||So What||Miles Davis||9:07||$0.99||View in iTunes|
||Freddie Freeloader||Miles Davis||9:48||$0.99||View in iTunes|
||Blue In Green||Miles Davis||5:35||$0.99||View in iTunes|
||All Blues||Miles Davis||11:32||Album Only||View in iTunes|
||Flamenco Sketches||Miles Davis||9:27||$0.99||View in iTunes|
From the opening bass vamp of “So What” to the muted trumpet lines on “Blue in Green,” from the slow groove of “All Blues” to the sentimental “Flamenco Sketches,” Kind of Blue is ingrained in every jazz musician’s DNA. And for good reason: These simple, haiku-like song sketches cover the range of human emotion. Davis' cool trumpet work is complemented by the fiery saxophones of John Coltrane and Julian "Cannonball" Adderley, while the rhythm section swings like mad.
I'll keep this short and sweet, because iTunes seems to be deleting all of the reviews/ratings from classic albums.
One of the greatest pieces of music ever made. It doesn't matter if you're a jazz fanatic or have never listened to it in your life, buy this album. Nuff said.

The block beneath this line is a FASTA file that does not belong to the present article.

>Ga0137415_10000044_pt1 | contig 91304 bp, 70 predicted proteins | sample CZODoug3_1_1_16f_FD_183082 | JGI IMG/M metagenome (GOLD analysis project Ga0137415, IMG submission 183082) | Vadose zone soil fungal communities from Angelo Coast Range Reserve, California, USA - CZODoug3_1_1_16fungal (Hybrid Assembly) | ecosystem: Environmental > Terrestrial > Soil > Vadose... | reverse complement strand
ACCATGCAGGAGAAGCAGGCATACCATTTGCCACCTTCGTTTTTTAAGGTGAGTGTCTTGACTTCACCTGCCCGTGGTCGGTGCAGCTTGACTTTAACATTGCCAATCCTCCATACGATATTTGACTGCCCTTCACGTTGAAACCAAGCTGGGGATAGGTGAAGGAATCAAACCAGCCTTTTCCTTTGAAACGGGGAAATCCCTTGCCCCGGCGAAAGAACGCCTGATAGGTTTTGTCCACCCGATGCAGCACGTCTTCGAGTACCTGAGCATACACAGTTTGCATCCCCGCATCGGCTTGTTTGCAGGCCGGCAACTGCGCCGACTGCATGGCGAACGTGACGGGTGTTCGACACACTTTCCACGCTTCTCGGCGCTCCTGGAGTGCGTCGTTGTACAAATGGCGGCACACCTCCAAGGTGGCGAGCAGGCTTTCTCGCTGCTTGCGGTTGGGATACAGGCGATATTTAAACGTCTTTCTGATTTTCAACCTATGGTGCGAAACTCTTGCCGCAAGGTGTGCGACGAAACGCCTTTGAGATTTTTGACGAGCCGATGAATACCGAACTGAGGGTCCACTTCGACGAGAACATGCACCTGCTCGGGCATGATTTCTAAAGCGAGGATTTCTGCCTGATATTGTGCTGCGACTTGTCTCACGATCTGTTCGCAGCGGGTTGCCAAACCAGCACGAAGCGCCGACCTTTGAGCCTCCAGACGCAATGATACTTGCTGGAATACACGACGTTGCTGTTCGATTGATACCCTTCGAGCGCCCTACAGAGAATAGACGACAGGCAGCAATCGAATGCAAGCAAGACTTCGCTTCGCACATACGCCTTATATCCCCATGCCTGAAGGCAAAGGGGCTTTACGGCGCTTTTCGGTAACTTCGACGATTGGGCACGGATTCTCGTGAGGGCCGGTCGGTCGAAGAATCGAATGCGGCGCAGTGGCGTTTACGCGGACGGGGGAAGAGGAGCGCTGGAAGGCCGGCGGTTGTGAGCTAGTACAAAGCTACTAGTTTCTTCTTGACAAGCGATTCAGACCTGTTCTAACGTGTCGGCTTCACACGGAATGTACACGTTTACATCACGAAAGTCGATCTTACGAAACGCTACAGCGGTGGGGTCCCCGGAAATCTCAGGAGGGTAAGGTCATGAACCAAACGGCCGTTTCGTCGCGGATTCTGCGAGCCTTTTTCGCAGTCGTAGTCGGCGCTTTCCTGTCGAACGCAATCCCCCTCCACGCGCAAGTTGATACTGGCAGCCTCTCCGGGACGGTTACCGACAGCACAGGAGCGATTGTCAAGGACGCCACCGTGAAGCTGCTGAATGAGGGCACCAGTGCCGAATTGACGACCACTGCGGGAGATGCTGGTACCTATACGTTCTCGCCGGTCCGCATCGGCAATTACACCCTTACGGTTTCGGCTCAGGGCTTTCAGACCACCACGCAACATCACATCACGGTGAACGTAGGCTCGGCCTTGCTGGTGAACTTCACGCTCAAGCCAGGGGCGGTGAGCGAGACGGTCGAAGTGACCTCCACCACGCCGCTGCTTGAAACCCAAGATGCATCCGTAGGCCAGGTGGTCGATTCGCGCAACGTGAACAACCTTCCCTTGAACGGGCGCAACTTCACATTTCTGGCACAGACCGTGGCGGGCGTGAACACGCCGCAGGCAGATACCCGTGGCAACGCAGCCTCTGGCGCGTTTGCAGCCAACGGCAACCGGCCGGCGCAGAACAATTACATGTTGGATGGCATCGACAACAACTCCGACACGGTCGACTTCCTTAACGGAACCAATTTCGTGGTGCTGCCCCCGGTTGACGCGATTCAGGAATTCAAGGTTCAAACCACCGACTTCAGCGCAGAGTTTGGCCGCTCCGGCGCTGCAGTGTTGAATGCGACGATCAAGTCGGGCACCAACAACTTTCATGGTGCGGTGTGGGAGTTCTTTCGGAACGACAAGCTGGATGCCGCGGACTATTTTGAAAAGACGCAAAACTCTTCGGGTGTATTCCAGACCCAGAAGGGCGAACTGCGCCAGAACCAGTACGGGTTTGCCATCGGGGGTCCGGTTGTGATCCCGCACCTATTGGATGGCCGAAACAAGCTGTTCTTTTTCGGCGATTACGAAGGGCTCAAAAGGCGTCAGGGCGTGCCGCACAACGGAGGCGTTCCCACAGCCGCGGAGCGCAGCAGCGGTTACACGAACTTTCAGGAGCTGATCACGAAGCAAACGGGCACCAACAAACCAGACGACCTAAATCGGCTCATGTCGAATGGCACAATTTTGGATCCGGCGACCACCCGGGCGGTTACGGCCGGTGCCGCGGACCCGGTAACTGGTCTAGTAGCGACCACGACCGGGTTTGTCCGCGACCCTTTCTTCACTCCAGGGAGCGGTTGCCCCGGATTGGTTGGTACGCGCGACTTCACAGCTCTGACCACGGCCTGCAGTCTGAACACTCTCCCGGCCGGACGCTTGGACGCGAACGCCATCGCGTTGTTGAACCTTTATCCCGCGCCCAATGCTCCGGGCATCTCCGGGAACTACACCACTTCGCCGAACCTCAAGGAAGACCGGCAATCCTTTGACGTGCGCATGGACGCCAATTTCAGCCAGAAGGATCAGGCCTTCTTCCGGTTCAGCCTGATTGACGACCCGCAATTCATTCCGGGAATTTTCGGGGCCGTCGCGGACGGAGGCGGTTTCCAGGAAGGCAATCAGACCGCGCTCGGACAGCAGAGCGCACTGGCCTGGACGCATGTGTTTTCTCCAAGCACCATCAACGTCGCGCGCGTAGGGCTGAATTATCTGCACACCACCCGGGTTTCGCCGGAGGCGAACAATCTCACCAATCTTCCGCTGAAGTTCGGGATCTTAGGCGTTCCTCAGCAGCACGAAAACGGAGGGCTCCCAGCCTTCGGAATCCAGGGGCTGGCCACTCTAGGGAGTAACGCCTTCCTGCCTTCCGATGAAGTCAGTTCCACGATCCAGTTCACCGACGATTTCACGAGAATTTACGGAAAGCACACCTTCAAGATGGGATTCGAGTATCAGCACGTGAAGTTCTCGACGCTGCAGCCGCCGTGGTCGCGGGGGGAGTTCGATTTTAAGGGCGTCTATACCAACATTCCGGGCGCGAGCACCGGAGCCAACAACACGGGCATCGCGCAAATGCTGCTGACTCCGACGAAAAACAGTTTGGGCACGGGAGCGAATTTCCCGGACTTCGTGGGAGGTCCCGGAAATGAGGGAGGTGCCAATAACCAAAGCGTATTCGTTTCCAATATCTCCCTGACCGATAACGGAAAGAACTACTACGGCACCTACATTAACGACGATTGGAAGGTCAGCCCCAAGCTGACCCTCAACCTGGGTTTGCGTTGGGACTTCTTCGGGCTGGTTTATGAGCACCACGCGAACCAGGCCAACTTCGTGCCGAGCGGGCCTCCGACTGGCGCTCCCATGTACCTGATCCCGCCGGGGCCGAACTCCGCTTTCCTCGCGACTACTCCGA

Kind Of Blue
I think this music vibrates in harmony with the fundamental frequency of life!
My First Jazz Album
I recently purchased Davis' "Kind of Blue" and am glad it's my first foray into jazz. It's been hailed as the father of modern jazz, and it's chocolate-smooth rhythms, disciplined horns, tight but mellow grooves, and overall gentle compentence makes this 1959 effort a true classic and an historic watershed in American music. It's stately beauty and unrivaled skill creeps up on you and fills the heart with soulful sounds, made possible by the unique and peerless instrumentalists, including the great sax god John Coltrain. In it, I hear all the jazz that came after, encapsulated in this once in a lifetime jam session.
Born: May 26, 1926 in Alton, IL
Years Active: '40s, '50s, '60s, '70s, '80s, '90s